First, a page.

School Reopenings Linked to Union Influence and Politics, Not Safety

Corey DeAngelis:

School closures have affected over 55 million K–12 students in the U.S. since March as the nation deals with the coronavirus pandemic. Although numerous private schools and day care centers have adjusted to the pandemic and reopened, many public school districts and teachers unions are fighting to remain closed in the name of safety. In fact, 85 percent of the country’s 20 largest public school districts have already announced that they will not be reopening schools for any in-person instruction as the school year begins.

Some have noted these reopening decisions often appear to be driven by politics rather than public health. Unfortunately, many teachers groups are contributing to this appearance. In their report on safely reopening schools, for example, the Los Angeles’ teachers union went beyond detailing the safety needs of teachers and students, also calling for politicians to enact a wealth tax, Medicare for All, and a ban on charter schools.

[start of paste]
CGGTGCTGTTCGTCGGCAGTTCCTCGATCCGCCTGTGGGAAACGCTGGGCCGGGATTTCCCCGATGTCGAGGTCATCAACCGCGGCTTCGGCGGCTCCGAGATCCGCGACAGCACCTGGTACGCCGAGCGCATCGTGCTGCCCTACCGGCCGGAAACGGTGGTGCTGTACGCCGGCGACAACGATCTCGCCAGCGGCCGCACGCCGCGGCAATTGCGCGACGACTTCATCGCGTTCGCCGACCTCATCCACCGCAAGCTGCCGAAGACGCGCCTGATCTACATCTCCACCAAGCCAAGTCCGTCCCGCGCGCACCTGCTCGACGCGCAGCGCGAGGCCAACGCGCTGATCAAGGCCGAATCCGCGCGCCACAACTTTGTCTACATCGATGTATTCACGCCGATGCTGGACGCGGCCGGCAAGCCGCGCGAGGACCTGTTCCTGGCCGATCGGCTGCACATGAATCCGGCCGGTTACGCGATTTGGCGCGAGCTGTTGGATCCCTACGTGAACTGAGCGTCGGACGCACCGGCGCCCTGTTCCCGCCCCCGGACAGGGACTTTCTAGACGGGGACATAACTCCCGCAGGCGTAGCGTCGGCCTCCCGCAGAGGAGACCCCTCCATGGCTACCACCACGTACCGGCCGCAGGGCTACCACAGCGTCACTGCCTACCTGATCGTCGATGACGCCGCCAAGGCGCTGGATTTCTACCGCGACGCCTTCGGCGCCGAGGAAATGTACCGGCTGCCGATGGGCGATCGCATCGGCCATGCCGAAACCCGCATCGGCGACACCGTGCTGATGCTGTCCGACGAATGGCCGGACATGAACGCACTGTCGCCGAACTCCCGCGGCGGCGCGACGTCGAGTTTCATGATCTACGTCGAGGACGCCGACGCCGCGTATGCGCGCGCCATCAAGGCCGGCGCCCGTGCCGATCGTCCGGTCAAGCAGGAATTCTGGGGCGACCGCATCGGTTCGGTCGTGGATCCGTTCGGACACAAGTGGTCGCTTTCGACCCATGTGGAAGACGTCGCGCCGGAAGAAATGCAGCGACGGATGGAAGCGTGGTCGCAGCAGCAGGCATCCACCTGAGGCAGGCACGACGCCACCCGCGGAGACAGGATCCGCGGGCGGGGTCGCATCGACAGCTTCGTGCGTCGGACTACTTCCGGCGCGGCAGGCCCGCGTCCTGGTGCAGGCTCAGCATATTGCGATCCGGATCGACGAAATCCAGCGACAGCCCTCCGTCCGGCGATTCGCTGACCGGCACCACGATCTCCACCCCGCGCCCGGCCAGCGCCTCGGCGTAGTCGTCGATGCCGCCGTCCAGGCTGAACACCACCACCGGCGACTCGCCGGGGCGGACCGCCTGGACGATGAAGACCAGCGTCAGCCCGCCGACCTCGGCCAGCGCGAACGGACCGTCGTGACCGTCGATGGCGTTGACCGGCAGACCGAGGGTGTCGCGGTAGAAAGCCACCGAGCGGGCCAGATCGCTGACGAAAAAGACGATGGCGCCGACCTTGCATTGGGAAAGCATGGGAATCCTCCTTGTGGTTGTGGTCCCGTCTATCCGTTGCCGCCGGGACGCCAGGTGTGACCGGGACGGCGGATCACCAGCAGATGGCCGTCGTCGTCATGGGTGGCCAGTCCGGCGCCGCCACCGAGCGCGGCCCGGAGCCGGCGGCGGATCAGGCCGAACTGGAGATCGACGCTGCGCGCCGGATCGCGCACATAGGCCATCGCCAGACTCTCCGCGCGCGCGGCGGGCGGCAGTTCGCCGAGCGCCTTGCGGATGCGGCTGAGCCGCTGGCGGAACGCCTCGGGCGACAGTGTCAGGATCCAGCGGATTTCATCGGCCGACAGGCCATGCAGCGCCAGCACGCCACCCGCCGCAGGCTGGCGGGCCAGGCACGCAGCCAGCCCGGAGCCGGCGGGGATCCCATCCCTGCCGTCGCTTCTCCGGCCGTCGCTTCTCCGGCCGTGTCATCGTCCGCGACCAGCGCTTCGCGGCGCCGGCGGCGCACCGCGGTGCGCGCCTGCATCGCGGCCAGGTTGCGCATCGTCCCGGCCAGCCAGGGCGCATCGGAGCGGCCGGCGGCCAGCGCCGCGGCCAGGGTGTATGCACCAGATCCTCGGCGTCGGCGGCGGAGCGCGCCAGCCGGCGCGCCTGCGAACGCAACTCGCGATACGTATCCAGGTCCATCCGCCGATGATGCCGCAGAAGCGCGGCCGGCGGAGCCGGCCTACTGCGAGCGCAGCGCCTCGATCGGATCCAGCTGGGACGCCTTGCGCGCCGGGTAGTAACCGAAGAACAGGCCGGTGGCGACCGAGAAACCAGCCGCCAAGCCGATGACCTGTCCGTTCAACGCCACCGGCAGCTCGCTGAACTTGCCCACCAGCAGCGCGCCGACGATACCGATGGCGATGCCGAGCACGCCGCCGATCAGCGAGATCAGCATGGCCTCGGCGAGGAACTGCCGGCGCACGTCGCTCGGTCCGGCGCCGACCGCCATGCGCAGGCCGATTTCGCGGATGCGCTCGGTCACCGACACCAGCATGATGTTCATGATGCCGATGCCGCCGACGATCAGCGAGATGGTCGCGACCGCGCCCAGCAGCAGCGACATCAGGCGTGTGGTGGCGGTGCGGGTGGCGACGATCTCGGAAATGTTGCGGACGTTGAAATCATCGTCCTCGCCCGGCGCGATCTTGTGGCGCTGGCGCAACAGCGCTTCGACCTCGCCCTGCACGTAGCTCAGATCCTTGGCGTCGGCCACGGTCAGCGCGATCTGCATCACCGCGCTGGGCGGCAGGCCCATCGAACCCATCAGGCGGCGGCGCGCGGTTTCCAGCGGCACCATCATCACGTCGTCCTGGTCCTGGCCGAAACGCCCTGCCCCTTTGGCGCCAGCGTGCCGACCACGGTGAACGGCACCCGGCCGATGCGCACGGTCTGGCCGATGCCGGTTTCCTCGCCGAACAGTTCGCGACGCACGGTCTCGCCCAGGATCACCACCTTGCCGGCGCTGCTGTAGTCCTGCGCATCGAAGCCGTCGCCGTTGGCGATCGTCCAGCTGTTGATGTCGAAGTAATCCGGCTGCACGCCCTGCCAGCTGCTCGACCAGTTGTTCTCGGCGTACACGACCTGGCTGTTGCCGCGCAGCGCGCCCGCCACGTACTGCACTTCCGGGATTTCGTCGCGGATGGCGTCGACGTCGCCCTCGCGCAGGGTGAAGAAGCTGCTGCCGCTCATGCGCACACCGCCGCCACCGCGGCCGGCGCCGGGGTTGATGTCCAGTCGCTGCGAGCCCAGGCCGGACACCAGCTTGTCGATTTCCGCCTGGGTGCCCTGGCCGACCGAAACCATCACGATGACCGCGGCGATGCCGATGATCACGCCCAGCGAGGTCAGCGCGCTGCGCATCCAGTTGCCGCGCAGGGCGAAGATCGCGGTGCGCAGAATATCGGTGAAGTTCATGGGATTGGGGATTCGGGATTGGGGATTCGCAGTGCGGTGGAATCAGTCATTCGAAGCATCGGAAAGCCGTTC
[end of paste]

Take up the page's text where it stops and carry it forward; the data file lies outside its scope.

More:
Similarly, 10 teachers unions across the country joined a coalition that included the Democratic Socialists of America to “Demand Safe Schools.” But rather than focus on student and teacher safety, they demanded a ban on new charter schools and voucher programs as well as the cancellation of rents and mortgages. 

When a reporter asked Washington, D.C., Mayor Muriel Bowser if trends in the city’s COVID-19 cases justified the all-virtual start to the school year, Bowser responded, “No. I wouldn’t say the attention to the health metrics is the only thing that’s leading to our decision today” and that “clearly we want to work with our workforce.”